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Since a few years now, Special Interest Group on Computer Graphics have been shilling this new type of algebra that they advertise fixes all the problem with Linear Algebra like no Gimbal locks, error free transformations, co-ordinate free representation of primitives and robust collision detection as well as trivially generalizing to higher dimensions, among other things. All of these seems too good to be true and it feels like I am being sold on some mathematical cult. Nevertheless, this got me interested and everytime I try to read the literature, I get all confused by these algebras:

  1. Projective Geometric Algebra PGA,
  2. Clifford Algebra,
  3. Grassman Algebra,
  4. Geometric Algebra,
  5. Exterior Algebra,
  6. Quaternion Algebra

I maybe wrong but I observe: Quaternion algebra feels like the odd one out (but everyone mentions it). All other algebras support the wedge product. Some algebra merge dot and wedge into one operations and some don't. Some algebra is fixed only to three (or four homogeneous) dimensions. Clifford seems like a superset of all except Quaternion. Exterior and Grassman seems to be the same thing but it doesn't merge dot and wedge together. Geometric Algebra does seem merge them together and PGA is like Geometric but in 3D.

For those who know, please tell what is the difference between all these algebras and a little history and chronology (if that is too much to ask, a link to appropriate resource will be appreciated) and which algebra should I pick to study (and optionally suggest a good book) if my interest is mostly computer graphics and I want to overcome the limitations that vanilla Linear Algebra has. I don't want a deeper understanding of Spinors or Minkowski's space time or condensing Maxwell 4 EM equations into one.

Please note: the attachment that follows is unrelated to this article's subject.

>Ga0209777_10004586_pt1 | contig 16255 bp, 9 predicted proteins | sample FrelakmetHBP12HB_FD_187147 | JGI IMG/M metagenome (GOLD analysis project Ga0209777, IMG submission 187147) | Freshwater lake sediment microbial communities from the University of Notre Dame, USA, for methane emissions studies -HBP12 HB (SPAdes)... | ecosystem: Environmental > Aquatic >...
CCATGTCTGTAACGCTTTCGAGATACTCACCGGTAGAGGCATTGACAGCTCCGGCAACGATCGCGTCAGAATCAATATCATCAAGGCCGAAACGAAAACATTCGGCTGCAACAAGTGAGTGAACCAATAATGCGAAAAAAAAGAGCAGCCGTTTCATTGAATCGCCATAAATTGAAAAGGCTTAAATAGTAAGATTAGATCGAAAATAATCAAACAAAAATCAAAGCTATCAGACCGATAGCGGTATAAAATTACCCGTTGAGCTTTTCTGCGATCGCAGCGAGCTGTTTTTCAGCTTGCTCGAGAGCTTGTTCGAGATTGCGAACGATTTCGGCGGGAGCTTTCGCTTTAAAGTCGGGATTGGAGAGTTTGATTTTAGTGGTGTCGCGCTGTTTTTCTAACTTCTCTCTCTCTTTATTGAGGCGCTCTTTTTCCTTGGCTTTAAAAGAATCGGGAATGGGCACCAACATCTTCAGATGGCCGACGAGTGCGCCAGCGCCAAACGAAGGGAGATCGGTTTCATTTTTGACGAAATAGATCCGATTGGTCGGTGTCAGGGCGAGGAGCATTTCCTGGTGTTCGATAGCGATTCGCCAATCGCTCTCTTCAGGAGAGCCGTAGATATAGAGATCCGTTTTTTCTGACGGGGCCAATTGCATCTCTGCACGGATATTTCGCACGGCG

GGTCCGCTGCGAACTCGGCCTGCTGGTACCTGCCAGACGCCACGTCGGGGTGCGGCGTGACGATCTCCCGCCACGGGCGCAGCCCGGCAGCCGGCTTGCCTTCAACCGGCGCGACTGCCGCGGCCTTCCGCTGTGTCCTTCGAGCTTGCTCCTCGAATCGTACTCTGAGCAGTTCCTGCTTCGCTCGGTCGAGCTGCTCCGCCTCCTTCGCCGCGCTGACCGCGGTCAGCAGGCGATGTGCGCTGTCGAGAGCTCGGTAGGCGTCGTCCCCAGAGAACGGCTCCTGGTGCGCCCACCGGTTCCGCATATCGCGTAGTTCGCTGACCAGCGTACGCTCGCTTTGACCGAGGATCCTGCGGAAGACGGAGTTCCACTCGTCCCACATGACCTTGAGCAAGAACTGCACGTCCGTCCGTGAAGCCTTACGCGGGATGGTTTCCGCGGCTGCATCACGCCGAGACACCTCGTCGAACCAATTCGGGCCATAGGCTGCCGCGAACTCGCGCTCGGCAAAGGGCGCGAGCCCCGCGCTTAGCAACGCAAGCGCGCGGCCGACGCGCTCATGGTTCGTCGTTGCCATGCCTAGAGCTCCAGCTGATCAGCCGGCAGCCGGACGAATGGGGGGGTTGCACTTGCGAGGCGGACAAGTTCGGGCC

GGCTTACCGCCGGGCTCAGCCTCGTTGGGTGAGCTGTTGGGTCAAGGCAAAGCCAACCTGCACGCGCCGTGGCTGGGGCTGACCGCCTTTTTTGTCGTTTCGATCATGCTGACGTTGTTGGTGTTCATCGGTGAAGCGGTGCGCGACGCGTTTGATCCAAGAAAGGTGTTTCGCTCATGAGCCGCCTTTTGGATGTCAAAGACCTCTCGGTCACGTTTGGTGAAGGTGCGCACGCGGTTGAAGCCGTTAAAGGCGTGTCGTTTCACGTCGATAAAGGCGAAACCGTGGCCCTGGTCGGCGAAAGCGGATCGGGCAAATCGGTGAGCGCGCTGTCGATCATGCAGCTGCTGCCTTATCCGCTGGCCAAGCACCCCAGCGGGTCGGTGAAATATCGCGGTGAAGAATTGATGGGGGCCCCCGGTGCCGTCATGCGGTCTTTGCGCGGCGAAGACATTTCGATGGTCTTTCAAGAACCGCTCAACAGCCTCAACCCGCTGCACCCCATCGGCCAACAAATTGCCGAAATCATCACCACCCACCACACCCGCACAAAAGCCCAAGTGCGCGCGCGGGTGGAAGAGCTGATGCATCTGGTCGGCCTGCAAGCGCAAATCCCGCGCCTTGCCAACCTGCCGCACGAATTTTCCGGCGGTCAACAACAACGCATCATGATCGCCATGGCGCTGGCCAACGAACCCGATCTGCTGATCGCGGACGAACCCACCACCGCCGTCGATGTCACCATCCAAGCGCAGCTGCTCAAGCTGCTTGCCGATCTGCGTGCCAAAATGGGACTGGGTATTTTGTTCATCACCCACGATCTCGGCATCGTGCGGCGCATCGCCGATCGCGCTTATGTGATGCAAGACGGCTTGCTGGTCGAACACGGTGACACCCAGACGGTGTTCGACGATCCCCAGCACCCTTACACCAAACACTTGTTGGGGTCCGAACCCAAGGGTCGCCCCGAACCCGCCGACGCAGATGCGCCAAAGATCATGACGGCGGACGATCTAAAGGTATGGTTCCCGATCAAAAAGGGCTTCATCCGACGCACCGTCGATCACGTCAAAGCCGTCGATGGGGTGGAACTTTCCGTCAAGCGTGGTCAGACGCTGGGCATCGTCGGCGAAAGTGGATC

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    $\begingroup$ Just a few quick comments (maybe I'll write something longer at some point): as far as I know, "geometric algebra" is a synonym for "Clifford algebra" (it's not a term used in my research community, but it's what I understood); also, Clifford algebras do generalize quaternion algebras (any quaternion algebra is canonically isomorphic to the even part of the Clifford algebra of its subspace of pure quaternions). $\endgroup$ Jun 23 at 10:37
  • $\begingroup$ exterior algebra is a part of linear algebra. It is used within the framework of multilinear algebra to concisely express alternating multilinear maps. One main application is to differential geometry. Elie Cartan is famous in this area. $\endgroup$
    – Mason
    2 days ago
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    $\begingroup$ Here's a partial answer: math.stackexchange.com/a/1992495/359 I'd add conformal geometric algebra to your list too if you wanted a full comparison of all the major variations of interest (also used for computer graphics applications.) $\endgroup$ 2 days ago

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